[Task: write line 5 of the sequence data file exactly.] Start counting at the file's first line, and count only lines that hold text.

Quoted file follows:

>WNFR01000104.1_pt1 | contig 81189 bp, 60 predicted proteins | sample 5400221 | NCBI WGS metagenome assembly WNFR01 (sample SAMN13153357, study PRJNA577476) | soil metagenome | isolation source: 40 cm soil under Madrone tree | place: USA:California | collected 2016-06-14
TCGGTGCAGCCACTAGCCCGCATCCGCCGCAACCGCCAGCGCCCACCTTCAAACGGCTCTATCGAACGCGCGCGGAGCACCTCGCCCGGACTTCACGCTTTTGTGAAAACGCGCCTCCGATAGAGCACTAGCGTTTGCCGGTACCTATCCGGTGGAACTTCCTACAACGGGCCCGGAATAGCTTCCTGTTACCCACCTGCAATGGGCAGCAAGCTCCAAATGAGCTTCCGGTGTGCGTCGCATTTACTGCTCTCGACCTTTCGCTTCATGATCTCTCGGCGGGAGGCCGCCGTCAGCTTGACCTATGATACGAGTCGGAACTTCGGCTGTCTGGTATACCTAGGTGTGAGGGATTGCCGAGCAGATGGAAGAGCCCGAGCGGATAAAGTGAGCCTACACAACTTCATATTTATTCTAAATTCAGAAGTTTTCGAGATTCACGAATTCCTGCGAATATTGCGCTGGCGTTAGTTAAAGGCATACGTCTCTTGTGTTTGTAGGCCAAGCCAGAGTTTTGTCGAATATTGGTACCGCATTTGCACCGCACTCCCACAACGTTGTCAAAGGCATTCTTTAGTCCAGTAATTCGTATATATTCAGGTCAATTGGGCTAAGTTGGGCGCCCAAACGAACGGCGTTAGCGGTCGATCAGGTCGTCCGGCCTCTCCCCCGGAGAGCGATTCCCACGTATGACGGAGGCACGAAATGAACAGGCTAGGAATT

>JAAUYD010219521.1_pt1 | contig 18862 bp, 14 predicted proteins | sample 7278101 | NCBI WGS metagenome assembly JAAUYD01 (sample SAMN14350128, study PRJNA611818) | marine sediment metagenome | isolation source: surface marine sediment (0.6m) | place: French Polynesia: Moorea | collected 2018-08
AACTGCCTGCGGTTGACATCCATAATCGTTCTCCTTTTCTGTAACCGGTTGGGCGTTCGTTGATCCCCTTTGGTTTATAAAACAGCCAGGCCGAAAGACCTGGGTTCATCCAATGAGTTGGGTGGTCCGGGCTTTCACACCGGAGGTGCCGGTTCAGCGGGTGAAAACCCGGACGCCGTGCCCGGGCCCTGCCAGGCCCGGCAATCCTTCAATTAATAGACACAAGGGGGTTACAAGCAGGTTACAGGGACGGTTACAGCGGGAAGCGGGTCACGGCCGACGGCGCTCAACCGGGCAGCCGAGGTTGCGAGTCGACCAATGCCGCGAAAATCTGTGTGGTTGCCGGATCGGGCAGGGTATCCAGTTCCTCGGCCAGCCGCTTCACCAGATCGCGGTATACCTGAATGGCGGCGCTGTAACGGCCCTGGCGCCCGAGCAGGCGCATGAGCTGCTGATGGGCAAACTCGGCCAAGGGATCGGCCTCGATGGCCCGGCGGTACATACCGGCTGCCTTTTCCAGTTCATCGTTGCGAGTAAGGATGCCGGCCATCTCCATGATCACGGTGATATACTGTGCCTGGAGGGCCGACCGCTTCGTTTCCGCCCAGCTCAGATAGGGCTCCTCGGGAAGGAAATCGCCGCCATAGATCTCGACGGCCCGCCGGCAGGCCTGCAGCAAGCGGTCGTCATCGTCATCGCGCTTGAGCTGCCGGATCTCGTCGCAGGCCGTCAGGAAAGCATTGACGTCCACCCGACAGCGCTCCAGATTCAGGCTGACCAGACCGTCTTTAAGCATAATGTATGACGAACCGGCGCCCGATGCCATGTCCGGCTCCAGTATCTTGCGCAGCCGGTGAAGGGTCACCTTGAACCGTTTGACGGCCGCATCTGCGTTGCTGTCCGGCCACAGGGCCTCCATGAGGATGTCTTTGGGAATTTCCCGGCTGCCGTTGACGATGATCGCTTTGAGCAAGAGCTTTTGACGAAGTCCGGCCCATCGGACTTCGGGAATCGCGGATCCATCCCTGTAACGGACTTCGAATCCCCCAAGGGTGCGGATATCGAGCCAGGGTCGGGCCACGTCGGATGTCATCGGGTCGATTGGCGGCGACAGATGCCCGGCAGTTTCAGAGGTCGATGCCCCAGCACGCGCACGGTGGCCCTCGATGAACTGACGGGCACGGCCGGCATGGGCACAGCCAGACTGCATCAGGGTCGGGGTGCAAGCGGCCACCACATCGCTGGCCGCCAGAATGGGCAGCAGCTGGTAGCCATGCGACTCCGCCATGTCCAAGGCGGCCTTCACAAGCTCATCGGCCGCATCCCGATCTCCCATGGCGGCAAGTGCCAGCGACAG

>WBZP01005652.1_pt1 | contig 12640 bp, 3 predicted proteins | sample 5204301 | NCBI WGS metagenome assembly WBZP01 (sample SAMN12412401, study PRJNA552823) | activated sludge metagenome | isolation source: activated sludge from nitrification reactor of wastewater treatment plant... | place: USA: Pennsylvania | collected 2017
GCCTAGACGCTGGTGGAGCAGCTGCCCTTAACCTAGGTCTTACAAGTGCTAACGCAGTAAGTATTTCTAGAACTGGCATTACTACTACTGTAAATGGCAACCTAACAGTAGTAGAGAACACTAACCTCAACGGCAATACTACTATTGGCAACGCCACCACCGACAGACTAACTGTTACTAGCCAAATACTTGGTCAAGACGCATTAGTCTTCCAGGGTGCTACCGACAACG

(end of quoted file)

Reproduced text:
>WBZP01005652.1_pt1 | contig 12640 bp, 3 predicted proteins | sample 5204301 | NCBI WGS metagenome assembly WBZP01 (sample SAMN12412401, study PRJNA552823) | activated sludge metagenome | isolation source: activated sludge from nitrification reactor of wastewater treatment plant... | place: USA: Pennsylvania | collected 2017